Elements of College Unions Evident in Campus Community
The college union is a compelling venue to discuss physical space and community for many reasons. Historically, college unions have served as the hearthstone of campus life. Many unions still serve this purpose, although the contemporary union environment typically provides space and programming for various communities of students (and faculty/staff), rather than serving merely as a central gathering space for all. For more than a decade, ACUI’s Facility Design Award of Excellence has recognized excellence in the design of student-centered facilities that support campus community building. A recent dissertation study sought to understand: 1) How do students attending colleges with highly rated union facilities make meaning of community? and 2) What elements of highly rated unions contribute to the development of community on college campuses?
About the Study
By 2015, ACUI had recognized 65 facilities designed by 22 architectural firms. Campuses with recognized facilities included public, private, large, small, residential, and commuter, among numerous Carnegie Classifications. In relation to community, the high marks granted to award-winning facilities have emphasized: 1) How the planning and design process involved students and the campus community, 2) Aspects of the campus community’s goals that helped shape the physical layout of the building, and 3) How the uses of space have supported building community and student learning.
From the population of 65 facilities, practicality necessitated selecting a smaller sample to use as case studies. Facilities within a day’s drive of the researcher were considered to be a necessary convenience given the need to make multiple site visits; therefore proximity served as the first filter in reducing the population to an appropriate sample size. This process revealed a list of 17 potential facilities.
Given the significant focus on community in this study, it was important to consider both the residential and size components of each campus. Highly residential campuses, typically smaller in size, are more likely to have a stronger sense of community and belonging among their students. Conversely, nonresidential and very large campuses are more likely to lack some sense of community and belonging, according to Nancy Scholssberg’s work in New Directions for Student Services and George Kuh and Jillian Kinzie’s book Student Success in College: Creating Conditions that Matter. Campuses categorized as residential and medium are more likely to fall in between, and so lend themselves to having more potential to be influenced by intentionally designed community-building facilities. Therefore, college union facilities from medium/residential campuses were selected for this study.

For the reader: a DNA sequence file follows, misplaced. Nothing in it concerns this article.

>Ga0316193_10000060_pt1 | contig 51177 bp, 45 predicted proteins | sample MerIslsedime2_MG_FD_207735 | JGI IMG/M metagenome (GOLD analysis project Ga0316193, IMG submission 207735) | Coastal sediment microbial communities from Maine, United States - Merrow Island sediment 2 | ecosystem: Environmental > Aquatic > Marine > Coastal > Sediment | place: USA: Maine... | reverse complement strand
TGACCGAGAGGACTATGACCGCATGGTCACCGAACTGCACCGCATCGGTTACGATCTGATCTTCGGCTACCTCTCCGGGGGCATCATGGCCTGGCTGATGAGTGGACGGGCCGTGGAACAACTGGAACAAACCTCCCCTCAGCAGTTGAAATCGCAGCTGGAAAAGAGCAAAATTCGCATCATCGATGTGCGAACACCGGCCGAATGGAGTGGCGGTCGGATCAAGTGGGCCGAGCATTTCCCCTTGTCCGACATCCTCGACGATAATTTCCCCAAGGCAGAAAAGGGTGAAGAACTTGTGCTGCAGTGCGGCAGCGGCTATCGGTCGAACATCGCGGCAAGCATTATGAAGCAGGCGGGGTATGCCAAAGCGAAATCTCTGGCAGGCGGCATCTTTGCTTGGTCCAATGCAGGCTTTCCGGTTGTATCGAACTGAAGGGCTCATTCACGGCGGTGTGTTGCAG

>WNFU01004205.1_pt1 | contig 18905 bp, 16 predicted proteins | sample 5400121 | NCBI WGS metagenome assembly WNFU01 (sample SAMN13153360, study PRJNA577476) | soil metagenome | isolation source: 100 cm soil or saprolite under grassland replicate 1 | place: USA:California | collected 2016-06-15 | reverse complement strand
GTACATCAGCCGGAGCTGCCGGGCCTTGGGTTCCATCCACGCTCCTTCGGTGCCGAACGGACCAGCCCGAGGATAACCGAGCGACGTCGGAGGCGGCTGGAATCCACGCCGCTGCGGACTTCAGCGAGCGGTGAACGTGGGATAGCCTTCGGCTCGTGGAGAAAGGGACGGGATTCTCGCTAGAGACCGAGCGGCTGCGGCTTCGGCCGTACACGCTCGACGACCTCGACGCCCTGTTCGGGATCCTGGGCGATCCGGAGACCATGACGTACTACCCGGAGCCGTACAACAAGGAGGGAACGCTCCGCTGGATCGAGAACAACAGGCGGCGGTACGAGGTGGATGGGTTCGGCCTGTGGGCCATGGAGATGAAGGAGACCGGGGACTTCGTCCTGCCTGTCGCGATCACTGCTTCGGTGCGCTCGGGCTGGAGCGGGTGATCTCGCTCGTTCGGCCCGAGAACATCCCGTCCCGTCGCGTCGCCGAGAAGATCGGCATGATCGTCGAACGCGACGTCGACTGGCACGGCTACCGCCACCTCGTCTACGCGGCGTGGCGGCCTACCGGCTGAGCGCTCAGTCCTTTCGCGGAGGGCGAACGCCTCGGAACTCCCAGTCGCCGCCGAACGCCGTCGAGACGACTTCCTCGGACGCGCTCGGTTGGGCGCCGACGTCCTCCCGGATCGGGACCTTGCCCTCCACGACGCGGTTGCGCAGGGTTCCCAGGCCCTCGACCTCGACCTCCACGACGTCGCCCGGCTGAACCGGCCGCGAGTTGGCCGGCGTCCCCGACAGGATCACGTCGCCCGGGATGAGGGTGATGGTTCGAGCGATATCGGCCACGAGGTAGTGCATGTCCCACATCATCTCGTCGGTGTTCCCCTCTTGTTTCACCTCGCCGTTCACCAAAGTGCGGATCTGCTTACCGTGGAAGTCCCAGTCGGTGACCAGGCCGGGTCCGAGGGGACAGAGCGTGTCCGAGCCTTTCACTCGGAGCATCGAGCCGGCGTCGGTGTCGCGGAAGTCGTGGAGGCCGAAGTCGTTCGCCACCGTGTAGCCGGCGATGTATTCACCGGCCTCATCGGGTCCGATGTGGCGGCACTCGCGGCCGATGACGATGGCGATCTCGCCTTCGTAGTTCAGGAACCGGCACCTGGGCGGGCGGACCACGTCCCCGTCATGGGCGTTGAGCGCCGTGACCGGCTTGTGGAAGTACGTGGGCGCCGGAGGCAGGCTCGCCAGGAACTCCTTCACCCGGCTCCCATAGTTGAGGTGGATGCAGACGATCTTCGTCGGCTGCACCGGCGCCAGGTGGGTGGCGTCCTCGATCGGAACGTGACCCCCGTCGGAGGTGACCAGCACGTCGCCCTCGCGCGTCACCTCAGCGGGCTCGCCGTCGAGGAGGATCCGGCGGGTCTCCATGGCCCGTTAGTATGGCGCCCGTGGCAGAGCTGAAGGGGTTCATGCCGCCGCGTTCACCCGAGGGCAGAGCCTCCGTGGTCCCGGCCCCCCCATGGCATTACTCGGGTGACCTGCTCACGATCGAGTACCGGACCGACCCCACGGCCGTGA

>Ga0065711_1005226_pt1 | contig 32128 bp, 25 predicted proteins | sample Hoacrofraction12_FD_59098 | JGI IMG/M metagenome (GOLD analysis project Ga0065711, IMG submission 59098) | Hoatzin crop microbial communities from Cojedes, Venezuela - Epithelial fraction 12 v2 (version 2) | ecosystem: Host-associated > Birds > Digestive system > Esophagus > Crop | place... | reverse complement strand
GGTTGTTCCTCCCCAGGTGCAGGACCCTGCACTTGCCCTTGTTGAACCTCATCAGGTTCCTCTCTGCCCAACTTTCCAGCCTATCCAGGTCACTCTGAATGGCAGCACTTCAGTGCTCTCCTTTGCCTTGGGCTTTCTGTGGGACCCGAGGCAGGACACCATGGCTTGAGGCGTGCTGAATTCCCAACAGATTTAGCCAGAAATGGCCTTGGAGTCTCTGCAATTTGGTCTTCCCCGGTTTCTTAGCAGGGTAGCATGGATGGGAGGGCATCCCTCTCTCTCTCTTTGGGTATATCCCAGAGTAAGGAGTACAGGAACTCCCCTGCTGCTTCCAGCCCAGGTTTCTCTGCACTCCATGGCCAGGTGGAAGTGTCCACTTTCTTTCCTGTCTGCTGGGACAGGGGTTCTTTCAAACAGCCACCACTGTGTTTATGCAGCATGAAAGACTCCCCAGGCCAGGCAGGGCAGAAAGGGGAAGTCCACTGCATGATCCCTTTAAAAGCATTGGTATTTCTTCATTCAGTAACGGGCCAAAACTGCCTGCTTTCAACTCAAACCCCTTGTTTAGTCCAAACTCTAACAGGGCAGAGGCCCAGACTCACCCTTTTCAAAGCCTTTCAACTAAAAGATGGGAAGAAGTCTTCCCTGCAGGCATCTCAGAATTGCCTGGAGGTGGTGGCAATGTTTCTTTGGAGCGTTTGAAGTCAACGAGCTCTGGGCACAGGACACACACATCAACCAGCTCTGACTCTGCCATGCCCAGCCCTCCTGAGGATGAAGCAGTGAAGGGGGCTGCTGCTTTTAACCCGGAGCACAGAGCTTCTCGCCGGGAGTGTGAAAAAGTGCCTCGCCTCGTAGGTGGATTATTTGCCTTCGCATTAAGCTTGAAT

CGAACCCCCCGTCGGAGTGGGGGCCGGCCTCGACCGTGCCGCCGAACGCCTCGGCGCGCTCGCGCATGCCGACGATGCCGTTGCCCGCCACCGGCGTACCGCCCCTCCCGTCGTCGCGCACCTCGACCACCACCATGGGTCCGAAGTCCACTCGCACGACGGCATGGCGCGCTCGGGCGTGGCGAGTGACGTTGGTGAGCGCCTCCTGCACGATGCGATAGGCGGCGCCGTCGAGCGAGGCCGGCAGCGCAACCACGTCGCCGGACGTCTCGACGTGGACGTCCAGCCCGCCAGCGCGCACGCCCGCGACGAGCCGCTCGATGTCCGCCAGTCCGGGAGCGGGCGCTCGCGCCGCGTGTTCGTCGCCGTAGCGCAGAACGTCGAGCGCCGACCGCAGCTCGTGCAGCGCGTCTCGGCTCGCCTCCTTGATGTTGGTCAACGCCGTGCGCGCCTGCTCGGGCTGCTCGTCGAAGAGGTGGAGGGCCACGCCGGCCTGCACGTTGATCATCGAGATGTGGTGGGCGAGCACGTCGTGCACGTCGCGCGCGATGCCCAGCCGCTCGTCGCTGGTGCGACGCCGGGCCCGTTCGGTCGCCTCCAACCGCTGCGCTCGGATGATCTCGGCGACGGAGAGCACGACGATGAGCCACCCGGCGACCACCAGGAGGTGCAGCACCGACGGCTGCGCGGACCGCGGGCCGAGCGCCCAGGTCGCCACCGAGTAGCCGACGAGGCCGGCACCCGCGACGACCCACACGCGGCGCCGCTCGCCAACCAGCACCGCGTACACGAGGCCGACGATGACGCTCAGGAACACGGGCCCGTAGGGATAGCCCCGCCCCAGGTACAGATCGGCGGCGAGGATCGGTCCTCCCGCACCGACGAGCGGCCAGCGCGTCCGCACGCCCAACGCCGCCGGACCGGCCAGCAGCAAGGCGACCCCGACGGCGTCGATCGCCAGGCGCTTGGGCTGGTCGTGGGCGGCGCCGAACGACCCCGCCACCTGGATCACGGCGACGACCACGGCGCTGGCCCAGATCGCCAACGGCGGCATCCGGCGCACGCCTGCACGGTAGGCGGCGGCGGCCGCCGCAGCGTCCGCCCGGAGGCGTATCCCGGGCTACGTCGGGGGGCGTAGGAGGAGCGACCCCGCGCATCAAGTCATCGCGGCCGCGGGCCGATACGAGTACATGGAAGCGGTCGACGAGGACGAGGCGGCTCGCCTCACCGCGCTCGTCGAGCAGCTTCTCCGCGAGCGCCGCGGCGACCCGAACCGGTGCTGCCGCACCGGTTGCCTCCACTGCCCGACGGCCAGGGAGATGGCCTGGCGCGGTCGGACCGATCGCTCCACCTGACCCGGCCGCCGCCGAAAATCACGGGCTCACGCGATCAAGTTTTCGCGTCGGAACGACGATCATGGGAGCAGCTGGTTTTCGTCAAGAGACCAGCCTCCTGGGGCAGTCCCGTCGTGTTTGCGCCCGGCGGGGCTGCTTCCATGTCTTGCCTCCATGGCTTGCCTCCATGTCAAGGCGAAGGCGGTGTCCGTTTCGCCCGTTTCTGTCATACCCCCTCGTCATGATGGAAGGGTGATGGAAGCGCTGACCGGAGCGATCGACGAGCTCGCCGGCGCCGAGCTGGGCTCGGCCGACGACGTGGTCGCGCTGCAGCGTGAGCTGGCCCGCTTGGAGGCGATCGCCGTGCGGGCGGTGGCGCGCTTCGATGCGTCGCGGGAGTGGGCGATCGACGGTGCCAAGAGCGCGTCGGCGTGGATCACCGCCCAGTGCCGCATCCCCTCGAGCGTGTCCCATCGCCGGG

The final three venues identified for the study have been relabeled as the Porter Memorial Union (PMU) at Alliance State University, C. Shaw Student Center (CSSC) at State University–Concord, and Shirley Bird Student Union (SBSU) at Hearthstone State University. All are traditional, public, midsize, residential campuses.
The approach for this study was one of basic qualitative research: collecting data via observations, interviews, and document review. Since the subject studied is bounded (the college union facility), and the desired outcomes of this study include informing future practice, a case study approach using the participatory action research method was most appropriate. Including multiple cases required the study of individual cases first, followed by a deeper analysis across cases to allow for greater external validity of the findings.
Relying on earlier literature related to college unions and community as a starting point, this study sought to identify common elements that exist among highly rated college unions, as well as test common elements/trends identified in previous studies published in The Bulletin. Multiple site visits of college union facilities were conducted, which included interviews with facility managers/directors, focus groups with facility users, a review of documents related to the design and construction of those facilities, and researcher observations.